When Melissa Morris launched Métier, her line of handmade leather bags, in 2017, it was because she wanted an exquisitely crafted tote that was beautiful and functional, with a place for everything from her lipstick to her laptop. “Before 2020, our bags were our mobile offices,” she says. “Now, that’s all changed, so it made sense to apply that same level of attention to pieces for a home office.” And so, she has released a small offering of items specifically designed to make your desk more inviting — and less cluttered. They include collapsible boxes, inspired by origami, in varying sizes — perfect for concealing chargers, Post-it notes and stamps — which snap into place with magnets. There’s also a series of notebooks, a collaboration with the 135-year-old English paper maker G.F Smith. The journals, which come in three sizes, comprise silky pages fashioned from upcycled coffee cups and enclosed in black or Art Deco-patterned leather cases made by a father-and-daughter duo just outside of Florence, Italy. Inside, there are holders for business cards and an iPad or small laptop, while under the strap, there’s a discreet pen loop. “I wanted to create a piece that you can intuitively tuck all your papers in and that just sits neatly off to the side,” says Morris. “But it can also effortlessly slide into a bag for the days when we’re back on the go.” metierlondon.com.


This is the time of year when I usually dust off my trusty shearling coat in preparation for the dropping temperatures (its furry texture has kept me toasty through New York’s coldest months). But this season, a handful of designers have given me more reasons to love the plushy material, incorporating it into a variety of cozy, practical accessories that will still manage to elevate any winter look. This snug, caramel-colored Dries Van Noten tote, for one, is so soft and pillowy you might be tempted to use it as a headrest — and so cavernous you could easily slip a change of shoes inside. These shearling pouches by Daniel Lee at Bottega Veneta, with their sweeping tassels, are just as dramatic as the floor-length fringe coat the designer debuted them alongside earlier this year. The young designer Jingjing Fan, meanwhile, who has had a cult following ever since the 2015 launch of her accessories brand, Elleme, offers an array of jewel-colored shearling bags in fun shapes, like the Baozi, named after the Chinese word for dumpling and adorned with a hand-stitched loop handle. And while shearling slippers are generally reserved for the indoors, the California-based brand Jenni Kayne’s new clog, which features a cork sole and a shearling upper, can be worn just about anywhere. This winter might end up feeling extra long, but that’s all the more reason to surround ourselves with comfort and warmth.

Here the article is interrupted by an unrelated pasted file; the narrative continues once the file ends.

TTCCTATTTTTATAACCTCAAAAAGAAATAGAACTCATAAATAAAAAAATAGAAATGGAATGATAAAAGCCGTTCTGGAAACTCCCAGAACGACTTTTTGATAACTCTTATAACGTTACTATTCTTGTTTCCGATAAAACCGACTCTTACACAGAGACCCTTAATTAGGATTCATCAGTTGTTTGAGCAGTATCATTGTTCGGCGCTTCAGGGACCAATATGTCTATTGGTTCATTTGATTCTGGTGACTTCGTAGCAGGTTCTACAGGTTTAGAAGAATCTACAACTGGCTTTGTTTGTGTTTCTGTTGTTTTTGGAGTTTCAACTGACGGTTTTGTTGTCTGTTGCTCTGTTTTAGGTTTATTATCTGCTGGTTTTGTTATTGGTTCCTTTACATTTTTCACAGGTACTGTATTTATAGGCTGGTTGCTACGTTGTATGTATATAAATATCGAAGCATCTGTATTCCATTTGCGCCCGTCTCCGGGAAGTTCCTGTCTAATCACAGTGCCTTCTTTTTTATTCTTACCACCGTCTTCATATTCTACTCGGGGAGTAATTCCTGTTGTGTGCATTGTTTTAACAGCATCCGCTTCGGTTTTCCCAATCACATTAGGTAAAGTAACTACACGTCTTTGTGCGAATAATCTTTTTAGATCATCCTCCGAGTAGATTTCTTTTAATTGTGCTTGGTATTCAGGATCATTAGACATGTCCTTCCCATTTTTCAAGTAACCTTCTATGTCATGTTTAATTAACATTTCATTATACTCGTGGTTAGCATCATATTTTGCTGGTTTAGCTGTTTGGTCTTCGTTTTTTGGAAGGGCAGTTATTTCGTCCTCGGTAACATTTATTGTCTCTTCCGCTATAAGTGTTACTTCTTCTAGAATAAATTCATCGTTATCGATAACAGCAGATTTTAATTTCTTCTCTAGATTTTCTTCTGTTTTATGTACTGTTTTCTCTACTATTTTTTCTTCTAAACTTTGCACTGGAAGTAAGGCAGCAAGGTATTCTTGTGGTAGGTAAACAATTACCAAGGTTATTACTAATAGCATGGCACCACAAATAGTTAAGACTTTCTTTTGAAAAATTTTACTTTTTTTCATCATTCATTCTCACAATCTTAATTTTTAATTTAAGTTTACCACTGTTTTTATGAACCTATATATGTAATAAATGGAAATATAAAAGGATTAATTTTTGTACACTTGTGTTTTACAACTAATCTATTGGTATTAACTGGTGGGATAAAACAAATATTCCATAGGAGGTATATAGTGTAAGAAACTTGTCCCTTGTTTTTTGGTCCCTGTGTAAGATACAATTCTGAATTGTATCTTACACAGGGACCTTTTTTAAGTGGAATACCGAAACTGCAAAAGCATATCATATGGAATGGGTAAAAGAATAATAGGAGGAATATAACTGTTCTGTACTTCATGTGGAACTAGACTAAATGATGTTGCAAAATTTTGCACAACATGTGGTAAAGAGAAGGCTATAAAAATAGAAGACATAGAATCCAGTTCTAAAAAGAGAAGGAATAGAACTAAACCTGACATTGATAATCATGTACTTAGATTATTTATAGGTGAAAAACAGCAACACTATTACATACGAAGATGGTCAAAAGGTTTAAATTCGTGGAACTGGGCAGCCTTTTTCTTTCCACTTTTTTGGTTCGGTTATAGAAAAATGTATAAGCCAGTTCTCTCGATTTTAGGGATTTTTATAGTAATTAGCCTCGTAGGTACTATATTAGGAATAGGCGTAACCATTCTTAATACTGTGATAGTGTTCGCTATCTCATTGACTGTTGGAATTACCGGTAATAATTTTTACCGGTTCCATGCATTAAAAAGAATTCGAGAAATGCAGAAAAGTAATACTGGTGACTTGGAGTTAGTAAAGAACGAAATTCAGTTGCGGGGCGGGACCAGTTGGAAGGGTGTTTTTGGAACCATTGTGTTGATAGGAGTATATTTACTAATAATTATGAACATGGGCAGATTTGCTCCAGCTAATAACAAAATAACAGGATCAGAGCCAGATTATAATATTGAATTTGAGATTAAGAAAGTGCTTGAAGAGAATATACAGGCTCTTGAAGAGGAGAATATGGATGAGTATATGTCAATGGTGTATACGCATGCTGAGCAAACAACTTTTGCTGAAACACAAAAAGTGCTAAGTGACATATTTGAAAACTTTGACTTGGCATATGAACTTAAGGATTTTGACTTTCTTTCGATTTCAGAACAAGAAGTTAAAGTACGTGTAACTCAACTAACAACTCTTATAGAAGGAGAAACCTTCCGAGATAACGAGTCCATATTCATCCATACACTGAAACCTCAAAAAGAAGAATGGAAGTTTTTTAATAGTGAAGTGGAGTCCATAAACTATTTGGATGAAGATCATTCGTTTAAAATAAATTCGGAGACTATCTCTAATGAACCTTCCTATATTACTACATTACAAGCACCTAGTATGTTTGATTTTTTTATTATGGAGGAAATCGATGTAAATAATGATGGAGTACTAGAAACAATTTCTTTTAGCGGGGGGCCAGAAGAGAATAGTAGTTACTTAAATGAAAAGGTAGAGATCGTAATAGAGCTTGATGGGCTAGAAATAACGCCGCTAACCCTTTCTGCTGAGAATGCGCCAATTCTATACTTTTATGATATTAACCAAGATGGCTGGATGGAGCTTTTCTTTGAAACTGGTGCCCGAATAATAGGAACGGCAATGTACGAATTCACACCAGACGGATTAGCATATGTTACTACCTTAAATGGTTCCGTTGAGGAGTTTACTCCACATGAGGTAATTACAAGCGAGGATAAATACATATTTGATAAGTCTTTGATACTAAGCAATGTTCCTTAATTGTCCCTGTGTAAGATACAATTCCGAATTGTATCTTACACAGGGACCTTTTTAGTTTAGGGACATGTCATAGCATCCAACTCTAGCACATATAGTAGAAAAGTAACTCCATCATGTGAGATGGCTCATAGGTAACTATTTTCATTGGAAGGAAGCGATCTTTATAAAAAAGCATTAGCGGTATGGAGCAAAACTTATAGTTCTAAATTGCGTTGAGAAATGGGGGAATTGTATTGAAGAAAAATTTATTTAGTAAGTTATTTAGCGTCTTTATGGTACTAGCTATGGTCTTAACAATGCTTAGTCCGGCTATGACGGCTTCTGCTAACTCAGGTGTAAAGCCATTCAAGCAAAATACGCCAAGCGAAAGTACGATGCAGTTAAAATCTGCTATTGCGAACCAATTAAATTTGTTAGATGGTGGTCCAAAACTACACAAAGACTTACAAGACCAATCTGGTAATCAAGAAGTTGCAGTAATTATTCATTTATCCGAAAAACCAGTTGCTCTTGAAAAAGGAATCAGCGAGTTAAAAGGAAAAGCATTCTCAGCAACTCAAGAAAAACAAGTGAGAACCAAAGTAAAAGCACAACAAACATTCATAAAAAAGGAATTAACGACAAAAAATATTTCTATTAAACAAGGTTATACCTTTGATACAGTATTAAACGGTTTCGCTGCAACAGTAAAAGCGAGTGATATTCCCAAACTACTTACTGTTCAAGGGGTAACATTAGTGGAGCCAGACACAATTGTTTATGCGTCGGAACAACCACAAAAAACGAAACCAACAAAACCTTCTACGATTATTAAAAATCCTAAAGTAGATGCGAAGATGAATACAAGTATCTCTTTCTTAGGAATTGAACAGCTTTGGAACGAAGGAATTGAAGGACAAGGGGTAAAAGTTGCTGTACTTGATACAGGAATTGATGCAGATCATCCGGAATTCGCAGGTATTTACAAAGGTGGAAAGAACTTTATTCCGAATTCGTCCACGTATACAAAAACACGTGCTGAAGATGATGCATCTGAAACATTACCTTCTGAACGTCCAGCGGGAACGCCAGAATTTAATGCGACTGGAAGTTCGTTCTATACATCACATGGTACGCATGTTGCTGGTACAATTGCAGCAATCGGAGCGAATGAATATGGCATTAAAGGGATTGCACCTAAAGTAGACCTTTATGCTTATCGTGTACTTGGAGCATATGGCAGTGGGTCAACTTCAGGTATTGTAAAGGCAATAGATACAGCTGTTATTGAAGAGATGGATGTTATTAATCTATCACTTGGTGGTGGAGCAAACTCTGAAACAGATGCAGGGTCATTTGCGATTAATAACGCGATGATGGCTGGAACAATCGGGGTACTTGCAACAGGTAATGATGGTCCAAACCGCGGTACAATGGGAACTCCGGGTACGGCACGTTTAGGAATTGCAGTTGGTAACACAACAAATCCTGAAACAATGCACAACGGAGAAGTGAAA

In a year centered around domestic life, the stylist and Dutch Vogue contributing editor Gijsje Ribbens found that dressing up had lost its appeal. And so, during Amsterdam’s first lockdown last spring, she teamed up with her friend Bart Ramakers, a Dutch fashion agent, who has helped launch brands including Vetements and Halpern, to dress up their homes instead. Thus, RiRa, an interiors concept line that debuts this week with a selection of limited-edition objects, was born. For part of the collection — the pieces of which were all designed and made in the Netherlands and Belgium — the designer Sabine Marcelis, known for her Candy Cube installations for Celine stores, has created a series of whimsical mirrors liberally splashed with vibrantly hued resins. From the industrial design duo Muller Van Severen, there’s a sculptural chair made in collaboration with the fashion brand Kassl and inspired by the latter’s signature pillow bags. And Vincent de Rijk, the architectural materials innovator who worked with Rem Koolhaas’s Office for Metropolitan Architecture (OMA) on Prada’s New York flagship, has created the Liquidish, a hyper-glossy epoxy-resin bowl whose playful form resembles something between a prophylactic and a red blood cell (it already has a waiting list). “You can love it, or you can think it’s very ugly, but I like that,” says Ramakers of the collection. “It’s outspoken.” shoprira.com.